Britain's biggest lender reported a 17% decline in the third quarter as bad debt provisions surged compared with 2021.
The FTSE 100 (^FTSE) bank revealed a £668m ($775.6m) impairment charge in the three months to 30 September, a big swing from the £199m it held onto in credit last year.
Pre-tax profits were £1.5bn in the third quarter, a considerable drop compared to the £2bn reported last year and below the market consensus of £1.8bn.
Read more: FTSE 100: Barclays post £2bn profit
Lloyds said the loss reflects the worsening economy and higher interest rate environment, but assured investors that there has been only "very modest" evidence of customers struggling with repayments to-date.
The bank is exposed to Britain's cooling housing market amid falling house prices while surging mortgage rates has seen repayments climb for millions of borrowers.
Lloyds forecasts the UK economy to shrink 1% next year, with house prices declining 7.9%. Its worst-case scenario assumes a crash of almost 18% in house values.
“Lloyds’ exposure to traditional lending, especially mortgages, puts it in the firing line when conditions sour,” Sophie Lund-Yates, equity analyst at Hargreaves Lansdown, said.
Shares in the lender were down as much as 1.6% in early trade on Thursday in London.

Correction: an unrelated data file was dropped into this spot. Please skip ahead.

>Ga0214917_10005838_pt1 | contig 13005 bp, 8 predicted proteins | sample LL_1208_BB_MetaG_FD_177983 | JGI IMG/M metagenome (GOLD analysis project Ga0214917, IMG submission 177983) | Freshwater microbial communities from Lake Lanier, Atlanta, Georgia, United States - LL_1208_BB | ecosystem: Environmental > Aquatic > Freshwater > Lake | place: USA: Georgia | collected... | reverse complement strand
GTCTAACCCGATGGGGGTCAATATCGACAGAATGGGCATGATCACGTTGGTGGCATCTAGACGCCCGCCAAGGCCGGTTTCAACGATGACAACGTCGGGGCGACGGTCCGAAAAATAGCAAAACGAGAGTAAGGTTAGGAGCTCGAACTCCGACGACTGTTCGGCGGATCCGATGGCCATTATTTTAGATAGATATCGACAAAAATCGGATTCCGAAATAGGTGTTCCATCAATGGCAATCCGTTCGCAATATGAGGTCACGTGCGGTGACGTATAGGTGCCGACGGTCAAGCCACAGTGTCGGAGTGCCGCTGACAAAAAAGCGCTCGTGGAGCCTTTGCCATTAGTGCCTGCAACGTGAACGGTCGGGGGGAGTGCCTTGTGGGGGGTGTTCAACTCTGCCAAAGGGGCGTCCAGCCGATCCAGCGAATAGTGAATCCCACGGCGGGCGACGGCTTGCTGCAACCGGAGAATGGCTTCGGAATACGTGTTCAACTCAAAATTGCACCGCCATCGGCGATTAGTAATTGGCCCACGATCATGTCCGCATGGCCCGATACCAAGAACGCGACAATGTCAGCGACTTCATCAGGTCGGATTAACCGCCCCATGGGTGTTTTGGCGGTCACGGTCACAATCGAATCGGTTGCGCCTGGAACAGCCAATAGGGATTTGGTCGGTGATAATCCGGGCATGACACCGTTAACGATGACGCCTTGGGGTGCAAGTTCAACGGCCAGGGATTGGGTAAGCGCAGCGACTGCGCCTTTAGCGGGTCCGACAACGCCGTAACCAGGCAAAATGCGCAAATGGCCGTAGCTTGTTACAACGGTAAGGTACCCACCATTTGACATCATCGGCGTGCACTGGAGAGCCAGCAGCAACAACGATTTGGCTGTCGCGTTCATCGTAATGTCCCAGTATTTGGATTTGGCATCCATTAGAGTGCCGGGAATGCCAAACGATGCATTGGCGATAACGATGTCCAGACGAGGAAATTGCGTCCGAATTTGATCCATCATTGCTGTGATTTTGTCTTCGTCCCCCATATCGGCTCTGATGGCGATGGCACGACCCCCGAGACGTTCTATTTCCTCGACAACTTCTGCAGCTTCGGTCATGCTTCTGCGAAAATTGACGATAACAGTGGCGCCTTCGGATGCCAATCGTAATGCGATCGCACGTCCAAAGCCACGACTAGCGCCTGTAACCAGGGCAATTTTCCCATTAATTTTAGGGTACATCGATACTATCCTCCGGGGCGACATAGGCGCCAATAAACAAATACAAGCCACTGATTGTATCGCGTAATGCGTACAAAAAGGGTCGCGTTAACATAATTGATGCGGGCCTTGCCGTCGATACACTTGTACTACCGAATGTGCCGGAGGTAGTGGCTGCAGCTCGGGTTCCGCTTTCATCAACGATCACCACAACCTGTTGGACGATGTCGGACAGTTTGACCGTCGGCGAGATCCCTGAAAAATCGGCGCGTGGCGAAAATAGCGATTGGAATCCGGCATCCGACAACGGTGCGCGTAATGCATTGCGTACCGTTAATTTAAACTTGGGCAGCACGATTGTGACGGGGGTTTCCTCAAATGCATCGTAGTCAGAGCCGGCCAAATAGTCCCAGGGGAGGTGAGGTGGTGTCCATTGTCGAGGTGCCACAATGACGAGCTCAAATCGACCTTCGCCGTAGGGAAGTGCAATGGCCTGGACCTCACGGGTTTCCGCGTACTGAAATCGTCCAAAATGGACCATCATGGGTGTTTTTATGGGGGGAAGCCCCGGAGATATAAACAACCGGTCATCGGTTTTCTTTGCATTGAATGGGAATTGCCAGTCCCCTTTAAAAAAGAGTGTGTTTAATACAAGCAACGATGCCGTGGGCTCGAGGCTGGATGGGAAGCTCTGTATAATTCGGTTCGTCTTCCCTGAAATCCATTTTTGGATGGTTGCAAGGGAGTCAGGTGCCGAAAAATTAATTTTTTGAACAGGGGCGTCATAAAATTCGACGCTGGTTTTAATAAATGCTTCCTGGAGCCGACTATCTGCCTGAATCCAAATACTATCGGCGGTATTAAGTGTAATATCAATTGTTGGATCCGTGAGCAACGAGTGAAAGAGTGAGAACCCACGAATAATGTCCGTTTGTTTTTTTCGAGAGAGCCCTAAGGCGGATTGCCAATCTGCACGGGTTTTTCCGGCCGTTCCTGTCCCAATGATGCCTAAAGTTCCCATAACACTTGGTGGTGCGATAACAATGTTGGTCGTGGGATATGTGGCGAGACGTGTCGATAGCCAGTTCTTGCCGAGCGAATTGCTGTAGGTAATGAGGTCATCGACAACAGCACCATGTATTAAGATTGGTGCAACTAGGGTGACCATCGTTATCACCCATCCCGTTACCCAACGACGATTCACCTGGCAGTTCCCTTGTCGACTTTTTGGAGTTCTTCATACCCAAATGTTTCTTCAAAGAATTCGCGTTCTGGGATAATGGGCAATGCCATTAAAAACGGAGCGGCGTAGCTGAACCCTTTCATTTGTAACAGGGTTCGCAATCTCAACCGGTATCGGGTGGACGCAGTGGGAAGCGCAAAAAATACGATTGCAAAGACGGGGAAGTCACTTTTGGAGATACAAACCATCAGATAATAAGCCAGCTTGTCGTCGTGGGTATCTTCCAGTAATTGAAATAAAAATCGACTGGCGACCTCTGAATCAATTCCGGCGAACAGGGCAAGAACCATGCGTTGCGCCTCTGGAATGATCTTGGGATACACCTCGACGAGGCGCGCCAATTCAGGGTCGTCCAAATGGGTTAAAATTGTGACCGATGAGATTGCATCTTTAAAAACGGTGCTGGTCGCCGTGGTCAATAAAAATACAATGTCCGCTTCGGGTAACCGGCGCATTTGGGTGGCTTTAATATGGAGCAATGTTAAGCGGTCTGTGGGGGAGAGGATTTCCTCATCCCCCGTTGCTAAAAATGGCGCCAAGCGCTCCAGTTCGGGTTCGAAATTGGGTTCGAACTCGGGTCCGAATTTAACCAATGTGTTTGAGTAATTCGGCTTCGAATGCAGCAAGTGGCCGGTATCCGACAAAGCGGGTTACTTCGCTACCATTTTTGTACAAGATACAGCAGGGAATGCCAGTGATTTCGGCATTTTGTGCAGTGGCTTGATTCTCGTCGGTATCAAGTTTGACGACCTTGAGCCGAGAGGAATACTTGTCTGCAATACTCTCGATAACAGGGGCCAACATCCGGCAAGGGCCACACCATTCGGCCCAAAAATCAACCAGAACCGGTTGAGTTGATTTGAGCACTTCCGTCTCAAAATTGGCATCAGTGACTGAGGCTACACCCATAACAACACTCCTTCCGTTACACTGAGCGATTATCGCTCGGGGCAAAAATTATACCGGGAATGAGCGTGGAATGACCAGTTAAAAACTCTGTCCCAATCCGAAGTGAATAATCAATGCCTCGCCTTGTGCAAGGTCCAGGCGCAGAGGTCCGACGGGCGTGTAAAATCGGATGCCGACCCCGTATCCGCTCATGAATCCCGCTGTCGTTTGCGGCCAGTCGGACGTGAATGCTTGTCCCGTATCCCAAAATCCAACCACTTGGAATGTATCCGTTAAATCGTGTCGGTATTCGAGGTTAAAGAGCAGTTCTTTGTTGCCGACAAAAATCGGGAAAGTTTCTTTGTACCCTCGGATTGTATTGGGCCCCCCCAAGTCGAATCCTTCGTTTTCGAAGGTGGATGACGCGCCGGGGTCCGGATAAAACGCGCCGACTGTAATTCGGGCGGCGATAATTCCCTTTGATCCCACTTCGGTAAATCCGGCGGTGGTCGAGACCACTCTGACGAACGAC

Charlie Nunn, group chief executive at Lloyds, said: "Our income growth, balance sheet momentum and resilient customer franchise have enabled the group to deliver a robust financial performance and strong capital generation, alongside updated guidance for 2022.
"The current environment is concerning for many people and we are committed to maintaining support for our customers.
"The group’s resilient business model and prudent approach to risk position the group well to face the current macroeconomic uncertainties while generating enhanced returns for our shareholders."
Despite this, revenues at the group jumped on the back of higher interest rates.
Lloyds’ underlying net interest income rose to £3.4bn in the quarter, driven by a stronger net interest margin of 2.98% from 2.55%. This is the difference between what a bank earns in interest and pays on deposits.
It comes as the Bank of England has consistently hiked the key rate over recent months to its current level of 2.25%, sending average mortgage rates higher and making it more expensive to borrow.
Chief financial officer William Chalmers told journalists in a media call that Lloyds will be passing about 50% of rising rates through to savings customers, in line with its competitors. He added that, so far, customers have been resilient as the cost of living soars, with unarranged overdraft use and minimum payments on credit cards all stable.
It also updated its full-year outlook and upped its net interest margin expectations to at least 2.9%.
Barclays said it achieved income growth in all three of its businesses, adding its diversified income streams position the group well for the current economic and market environment including rising interest rates.